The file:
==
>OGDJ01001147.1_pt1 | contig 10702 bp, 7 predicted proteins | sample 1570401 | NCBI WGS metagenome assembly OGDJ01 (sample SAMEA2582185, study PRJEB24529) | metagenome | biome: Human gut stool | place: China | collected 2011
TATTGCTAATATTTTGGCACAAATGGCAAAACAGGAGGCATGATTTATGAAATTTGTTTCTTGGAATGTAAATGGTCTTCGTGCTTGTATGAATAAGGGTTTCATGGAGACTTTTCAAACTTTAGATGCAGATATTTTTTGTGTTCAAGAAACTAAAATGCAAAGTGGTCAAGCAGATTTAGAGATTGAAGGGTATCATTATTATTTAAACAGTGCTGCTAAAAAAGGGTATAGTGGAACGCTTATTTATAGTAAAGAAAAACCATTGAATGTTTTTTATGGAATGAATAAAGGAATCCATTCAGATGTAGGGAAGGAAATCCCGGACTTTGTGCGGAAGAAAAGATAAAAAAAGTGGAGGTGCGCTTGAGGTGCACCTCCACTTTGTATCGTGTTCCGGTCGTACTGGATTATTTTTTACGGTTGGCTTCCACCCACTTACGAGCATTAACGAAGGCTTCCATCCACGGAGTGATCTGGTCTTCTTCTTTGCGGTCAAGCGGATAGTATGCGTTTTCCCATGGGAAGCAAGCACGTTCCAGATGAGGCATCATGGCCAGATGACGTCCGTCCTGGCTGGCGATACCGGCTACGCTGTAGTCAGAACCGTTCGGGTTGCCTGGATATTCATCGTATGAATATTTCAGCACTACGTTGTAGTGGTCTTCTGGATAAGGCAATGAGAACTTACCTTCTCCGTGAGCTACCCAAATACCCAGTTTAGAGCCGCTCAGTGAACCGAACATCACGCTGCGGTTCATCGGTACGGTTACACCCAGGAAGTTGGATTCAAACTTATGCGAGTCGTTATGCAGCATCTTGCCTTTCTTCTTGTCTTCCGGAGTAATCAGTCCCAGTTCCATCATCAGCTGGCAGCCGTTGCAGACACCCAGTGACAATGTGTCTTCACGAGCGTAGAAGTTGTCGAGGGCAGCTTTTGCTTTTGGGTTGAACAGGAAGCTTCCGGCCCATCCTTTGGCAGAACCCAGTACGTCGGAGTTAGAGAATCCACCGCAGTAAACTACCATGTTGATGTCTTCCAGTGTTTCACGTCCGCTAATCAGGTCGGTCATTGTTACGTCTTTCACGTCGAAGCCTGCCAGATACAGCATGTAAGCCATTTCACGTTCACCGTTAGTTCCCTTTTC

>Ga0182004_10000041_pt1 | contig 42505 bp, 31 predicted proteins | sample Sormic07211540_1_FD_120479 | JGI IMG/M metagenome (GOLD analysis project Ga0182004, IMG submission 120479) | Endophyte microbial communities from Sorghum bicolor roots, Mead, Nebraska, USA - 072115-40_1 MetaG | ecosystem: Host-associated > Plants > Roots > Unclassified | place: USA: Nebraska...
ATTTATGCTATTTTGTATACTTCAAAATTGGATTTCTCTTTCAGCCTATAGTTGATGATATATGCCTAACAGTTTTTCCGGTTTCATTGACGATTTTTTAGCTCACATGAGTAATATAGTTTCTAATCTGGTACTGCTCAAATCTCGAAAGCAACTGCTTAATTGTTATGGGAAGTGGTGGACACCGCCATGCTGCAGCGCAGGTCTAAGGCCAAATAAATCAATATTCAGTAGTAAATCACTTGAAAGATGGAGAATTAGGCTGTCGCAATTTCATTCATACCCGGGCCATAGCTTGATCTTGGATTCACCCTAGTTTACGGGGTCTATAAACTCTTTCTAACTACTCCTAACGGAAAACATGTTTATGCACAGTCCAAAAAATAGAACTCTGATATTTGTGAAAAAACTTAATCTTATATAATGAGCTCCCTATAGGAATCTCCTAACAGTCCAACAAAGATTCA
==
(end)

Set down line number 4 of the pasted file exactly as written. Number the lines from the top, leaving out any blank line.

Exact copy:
ATTTATGCTATTTTGTATACTTCAAAATTGGATTTCTCTTTCAGCCTATAGTTGATGATATATGCCTAACAGTTTTTCCGGTTTCATTGACGATTTTTTAGCTCACATGAGTAATATAGTTTCTAATCTGGTACTGCTCAAATCTCGAAAGCAACTGCTTAATTGTTATGGGAAGTGGTGGACACCGCCATGCTGCAGCGCAGGTCTAAGGCCAAATAAATCAATATTCAGTAGTAAATCACTTGAAAGATGGAGAATTAGGCTGTCGCAATTTCATTCATACCCGGGCCATAGCTTGATCTTGGATTCACCCTAGTTTACGGGGTCTATAAACTCTTTCTAACTACTCCTAACGGAAAACATGTTTATGCACAGTCCAAAAAATAGAACTCTGATATTTGTGAAAAAACTTAATCTTATATAATGAGCTCCCTATAGGAATCTCCTAACAGTCCAACAAAGATTCA